Worldwide, there is a growing understanding of the need to deliver smarter, cheaper, more resilient and environmentally sensitive water and wastewater systems.
Key drivers include population growth, urbanisation and competing demand from municipal, agriculture and industrial uses. There is a mounting consensus that we should not be looking backwards for solutions but be more innovative in delivering the outcomes required from our infrastructure systems. Therefore, I believe we need new ways of thinking, new processes as well as innovative technology to meet these requirements.
Innovation is not only a term that can be applied to technology, we should consider the framework in which we operate, including: our receptiveness to new ideas, our appetite for risk, the processes we use and the creativity of the human capital in our sector. The best technology can fail to be implemented if there’s unwillingness to change.
However, change is not easy; much is talked about the innovation ‘valley of death’ where great ideas falter. Usually, this applies to technology but can equally apply to the implementation of new practices and processes.
In my experience, three linked elements of innovation should be considered to enhance the chance of success:
• the innovative idea or solution
• the need or future requirement that it might meet, and
• the capital - both human (knowledge and expertise) and financial.
If one considers the above, all three elements or ‘legs of the stool’ need to be in place in order to deploy and commercialise the novel idea or solution. Often innovation takes place without the other two supporting legs. However, as the idea develops, it needs to be supported by a clear understanding of the need and its associated benefits, as well as commercial and professional support. In the case of innovative water technology, the market will need confidence in its performance.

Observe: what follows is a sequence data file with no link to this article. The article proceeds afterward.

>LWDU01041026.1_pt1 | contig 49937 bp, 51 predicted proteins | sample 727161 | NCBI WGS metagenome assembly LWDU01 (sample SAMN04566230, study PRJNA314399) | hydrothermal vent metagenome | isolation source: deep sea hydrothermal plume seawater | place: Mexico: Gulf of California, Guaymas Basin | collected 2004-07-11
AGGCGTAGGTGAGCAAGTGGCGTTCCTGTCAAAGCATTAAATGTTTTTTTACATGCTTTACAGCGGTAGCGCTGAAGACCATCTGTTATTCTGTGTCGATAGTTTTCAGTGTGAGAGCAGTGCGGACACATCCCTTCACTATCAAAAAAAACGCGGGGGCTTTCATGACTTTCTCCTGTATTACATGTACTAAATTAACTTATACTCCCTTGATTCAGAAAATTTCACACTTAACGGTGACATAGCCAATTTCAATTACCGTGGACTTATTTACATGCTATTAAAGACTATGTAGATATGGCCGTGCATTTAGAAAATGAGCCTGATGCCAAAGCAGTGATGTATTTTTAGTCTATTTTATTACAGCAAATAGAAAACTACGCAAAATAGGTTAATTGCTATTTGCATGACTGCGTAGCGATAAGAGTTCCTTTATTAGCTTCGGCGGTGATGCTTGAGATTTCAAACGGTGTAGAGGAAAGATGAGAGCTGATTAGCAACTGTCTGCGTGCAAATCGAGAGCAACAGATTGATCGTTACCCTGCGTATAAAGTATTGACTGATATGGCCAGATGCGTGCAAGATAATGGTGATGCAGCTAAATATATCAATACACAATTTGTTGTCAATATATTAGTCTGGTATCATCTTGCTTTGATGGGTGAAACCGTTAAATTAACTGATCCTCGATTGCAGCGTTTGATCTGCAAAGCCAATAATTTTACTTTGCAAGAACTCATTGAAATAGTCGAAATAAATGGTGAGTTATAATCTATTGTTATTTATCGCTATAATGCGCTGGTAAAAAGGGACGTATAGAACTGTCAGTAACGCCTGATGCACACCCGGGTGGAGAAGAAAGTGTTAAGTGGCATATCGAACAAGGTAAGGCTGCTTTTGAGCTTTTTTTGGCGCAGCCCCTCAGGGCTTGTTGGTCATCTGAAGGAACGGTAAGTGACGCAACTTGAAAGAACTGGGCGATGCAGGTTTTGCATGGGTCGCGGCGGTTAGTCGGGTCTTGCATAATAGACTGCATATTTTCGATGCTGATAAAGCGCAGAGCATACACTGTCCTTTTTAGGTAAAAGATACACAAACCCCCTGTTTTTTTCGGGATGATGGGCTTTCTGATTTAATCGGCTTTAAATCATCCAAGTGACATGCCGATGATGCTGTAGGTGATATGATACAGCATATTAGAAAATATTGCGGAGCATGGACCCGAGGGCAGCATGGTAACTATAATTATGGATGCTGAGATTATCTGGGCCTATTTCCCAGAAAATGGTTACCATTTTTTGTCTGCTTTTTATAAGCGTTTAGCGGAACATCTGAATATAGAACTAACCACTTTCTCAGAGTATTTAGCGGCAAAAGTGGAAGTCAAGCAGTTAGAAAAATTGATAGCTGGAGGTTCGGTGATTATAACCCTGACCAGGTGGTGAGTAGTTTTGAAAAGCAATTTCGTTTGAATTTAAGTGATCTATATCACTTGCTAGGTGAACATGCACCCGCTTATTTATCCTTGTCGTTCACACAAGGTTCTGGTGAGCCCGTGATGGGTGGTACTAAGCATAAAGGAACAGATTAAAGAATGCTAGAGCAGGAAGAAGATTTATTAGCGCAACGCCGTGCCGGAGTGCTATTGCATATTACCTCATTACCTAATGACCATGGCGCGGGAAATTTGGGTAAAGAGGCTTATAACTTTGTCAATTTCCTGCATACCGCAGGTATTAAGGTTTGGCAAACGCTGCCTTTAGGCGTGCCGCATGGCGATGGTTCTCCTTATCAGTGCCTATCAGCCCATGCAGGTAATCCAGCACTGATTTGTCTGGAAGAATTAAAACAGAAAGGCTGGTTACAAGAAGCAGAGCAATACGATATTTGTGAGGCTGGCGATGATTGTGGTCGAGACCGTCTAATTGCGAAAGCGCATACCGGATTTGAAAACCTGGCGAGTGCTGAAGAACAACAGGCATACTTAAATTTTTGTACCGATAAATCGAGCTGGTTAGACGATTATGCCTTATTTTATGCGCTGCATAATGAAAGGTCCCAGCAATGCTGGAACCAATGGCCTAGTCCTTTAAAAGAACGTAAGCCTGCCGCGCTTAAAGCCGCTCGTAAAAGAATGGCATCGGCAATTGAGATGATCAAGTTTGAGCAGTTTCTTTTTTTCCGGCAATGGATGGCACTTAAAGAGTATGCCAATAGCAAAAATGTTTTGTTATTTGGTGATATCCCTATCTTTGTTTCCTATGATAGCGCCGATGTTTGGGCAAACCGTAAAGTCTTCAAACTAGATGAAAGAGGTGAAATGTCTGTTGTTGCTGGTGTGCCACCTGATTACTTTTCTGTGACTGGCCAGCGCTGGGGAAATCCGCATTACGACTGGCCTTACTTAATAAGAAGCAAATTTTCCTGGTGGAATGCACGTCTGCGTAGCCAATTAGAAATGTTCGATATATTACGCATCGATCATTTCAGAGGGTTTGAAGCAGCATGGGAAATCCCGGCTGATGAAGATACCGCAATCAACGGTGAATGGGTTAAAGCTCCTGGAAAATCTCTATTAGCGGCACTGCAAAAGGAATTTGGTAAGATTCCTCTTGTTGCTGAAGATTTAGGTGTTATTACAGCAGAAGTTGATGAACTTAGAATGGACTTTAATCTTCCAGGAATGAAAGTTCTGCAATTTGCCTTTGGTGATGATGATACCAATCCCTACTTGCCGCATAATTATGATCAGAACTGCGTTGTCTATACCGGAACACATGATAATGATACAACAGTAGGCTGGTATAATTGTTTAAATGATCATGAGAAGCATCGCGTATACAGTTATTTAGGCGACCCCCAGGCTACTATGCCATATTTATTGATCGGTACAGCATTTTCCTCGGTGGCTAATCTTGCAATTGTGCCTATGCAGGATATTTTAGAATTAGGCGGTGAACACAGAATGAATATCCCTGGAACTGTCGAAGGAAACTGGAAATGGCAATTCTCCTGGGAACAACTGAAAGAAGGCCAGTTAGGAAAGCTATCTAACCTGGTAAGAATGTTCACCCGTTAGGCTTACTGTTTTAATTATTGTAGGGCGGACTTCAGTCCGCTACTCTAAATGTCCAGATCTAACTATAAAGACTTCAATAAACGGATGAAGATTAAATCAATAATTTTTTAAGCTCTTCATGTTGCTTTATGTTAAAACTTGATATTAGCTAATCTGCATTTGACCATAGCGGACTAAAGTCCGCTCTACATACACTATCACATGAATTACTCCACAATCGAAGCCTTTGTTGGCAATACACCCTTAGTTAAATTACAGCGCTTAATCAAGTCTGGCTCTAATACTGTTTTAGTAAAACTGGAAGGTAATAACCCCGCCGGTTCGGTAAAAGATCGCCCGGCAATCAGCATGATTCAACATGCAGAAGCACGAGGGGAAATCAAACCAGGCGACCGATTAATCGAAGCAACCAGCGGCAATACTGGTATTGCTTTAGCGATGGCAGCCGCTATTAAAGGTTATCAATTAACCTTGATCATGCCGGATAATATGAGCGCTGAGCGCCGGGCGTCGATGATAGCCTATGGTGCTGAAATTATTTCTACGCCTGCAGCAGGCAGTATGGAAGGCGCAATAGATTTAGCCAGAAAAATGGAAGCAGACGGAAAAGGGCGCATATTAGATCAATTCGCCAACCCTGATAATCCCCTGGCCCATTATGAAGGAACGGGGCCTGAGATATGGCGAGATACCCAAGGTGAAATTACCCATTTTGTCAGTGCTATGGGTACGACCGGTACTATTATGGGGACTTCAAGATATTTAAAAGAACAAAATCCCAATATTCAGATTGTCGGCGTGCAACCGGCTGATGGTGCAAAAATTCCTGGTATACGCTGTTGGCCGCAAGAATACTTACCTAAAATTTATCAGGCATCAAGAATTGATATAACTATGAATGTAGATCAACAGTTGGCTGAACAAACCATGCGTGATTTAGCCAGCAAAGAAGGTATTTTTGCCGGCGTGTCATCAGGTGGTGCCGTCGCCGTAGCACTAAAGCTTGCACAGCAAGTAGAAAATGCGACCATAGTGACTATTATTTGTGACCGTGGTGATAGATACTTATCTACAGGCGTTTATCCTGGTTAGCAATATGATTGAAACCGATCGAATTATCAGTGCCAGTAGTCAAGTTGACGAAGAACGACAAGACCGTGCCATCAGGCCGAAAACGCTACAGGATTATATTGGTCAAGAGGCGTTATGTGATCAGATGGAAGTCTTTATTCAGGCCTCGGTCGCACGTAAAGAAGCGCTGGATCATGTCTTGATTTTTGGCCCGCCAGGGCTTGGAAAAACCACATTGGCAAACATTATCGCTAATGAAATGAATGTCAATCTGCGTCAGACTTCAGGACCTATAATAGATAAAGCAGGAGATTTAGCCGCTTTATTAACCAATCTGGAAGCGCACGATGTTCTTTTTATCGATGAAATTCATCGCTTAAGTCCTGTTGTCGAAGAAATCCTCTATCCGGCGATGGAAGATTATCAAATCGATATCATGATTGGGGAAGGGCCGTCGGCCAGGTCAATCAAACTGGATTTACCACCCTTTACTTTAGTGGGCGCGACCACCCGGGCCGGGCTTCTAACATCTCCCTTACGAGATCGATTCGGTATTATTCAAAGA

In the highly regulated water sector, there are many obstacles to navigate from taking innovation through to implementation and commercialisation. ‘Picking the winners’ is an important way to de-risk the process both from an investor’s perspective but also to inform the innovator. Early insight into what innovations will ultimately be successful and how they can be commercialised is critical. Without the appropriate support many ideas will fail in the valley of death.
An example of successfully bringing these elements together is the UK company, Syrinix. The company was spun out of the University of East Anglia in 2004. Whilst at UEA, Dr Paul Linford, developed and used his knowledge of electronic signal processing to meet a recognised need for water utilities to manage burst pipes and leaks in their underground networks. Bringing together capital such as finance and expertise in the water sector, Syrinix has gone on to develop a suite of products and services and now has international clients.
Arup is supporting innovation in the water sector with an on-line water innovation portal - Venturi. This provides a gateway for innovators to showcase their ideas to potential investors – with the opportunity to match the two. Wet Networks is another Arup support tool which enables innovators to present to an audience of water professionals and potential investors. Initially, a City of London event, Wet Networks is marking its tenth year by going ‘on the road’.
It is clear to me that working in partnership can help accelerate innovation in the water sector, thereby helping industry and society through the provision of new thinking, processes and products.
Do you have a water innovation that you’d like to see used?